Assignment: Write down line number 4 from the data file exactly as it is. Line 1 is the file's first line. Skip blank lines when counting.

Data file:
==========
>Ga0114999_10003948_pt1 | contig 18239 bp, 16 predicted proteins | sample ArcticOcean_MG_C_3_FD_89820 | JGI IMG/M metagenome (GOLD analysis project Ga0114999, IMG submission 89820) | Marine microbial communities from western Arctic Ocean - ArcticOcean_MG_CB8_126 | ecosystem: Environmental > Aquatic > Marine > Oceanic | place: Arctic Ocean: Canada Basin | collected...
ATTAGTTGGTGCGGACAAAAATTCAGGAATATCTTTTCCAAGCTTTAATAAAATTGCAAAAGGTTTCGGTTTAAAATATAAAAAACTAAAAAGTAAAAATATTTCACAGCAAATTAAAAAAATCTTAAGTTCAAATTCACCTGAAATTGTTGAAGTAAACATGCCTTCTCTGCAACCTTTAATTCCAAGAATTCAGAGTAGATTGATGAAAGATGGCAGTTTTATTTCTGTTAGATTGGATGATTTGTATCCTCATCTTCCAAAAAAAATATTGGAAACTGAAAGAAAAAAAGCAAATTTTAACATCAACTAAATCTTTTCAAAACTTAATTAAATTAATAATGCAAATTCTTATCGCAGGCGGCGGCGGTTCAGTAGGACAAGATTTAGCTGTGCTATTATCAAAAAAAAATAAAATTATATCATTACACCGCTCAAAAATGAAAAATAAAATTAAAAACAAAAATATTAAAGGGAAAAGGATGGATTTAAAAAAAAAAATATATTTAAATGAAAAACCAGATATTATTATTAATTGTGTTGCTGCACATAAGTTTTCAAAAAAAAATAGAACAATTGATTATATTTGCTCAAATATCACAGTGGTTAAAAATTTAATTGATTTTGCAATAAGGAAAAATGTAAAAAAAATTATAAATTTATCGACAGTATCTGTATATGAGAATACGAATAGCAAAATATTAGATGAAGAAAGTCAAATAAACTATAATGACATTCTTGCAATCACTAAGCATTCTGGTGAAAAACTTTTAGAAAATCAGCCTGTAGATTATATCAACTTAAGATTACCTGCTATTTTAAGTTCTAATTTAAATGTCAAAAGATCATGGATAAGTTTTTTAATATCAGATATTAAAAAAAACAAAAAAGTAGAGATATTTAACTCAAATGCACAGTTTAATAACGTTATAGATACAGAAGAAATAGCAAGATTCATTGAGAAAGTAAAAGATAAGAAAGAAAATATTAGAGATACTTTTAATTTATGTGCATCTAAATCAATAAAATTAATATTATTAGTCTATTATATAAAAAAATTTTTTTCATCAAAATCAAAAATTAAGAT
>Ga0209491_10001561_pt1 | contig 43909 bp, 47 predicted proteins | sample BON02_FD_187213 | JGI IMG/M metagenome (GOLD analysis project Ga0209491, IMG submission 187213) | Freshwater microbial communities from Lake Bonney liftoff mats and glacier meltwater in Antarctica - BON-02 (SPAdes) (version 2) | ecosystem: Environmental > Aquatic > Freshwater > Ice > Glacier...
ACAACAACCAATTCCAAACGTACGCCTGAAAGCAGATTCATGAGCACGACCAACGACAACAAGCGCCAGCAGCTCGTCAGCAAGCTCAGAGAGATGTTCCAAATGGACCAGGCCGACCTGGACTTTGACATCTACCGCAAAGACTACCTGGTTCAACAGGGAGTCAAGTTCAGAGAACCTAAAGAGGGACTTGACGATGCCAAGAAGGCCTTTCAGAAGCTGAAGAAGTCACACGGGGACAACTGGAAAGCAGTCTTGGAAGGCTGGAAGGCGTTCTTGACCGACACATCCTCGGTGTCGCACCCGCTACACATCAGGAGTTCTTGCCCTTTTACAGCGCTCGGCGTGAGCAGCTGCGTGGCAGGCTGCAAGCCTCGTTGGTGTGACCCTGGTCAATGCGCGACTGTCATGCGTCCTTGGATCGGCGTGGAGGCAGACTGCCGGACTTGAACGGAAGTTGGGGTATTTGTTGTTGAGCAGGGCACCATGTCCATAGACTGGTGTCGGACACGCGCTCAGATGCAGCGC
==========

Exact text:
ACAACAACCAATTCCAAACGTACGCCTGAAAGCAGATTCATGAGCACGACCAACGACAACAAGCGCCAGCAGCTCGTCAGCAAGCTCAGAGAGATGTTCCAAATGGACCAGGCCGACCTGGACTTTGACATCTACCGCAAAGACTACCTGGTTCAACAGGGAGTCAAGTTCAGAGAACCTAAAGAGGGACTTGACGATGCCAAGAAGGCCTTTCAGAAGCTGAAGAAGTCACACGGGGACAACTGGAAAGCAGTCTTGGAAGGCTGGAAGGCGTTCTTGACCGACACATCCTCGGTGTCGCACCCGCTACACATCAGGAGTTCTTGCCCTTTTACAGCGCTCGGCGTGAGCAGCTGCGTGGCAGGCTGCAAGCCTCGTTGGTGTGACCCTGGTCAATGCGCGACTGTCATGCGTCCTTGGATCGGCGTGGAGGCAGACTGCCGGACTTGAACGGAAGTTGGGGTATTTGTTGTTGAGCAGGGCACCATGTCCATAGACTGGTGTCGGACACGCGCTCAGATGCAGCGC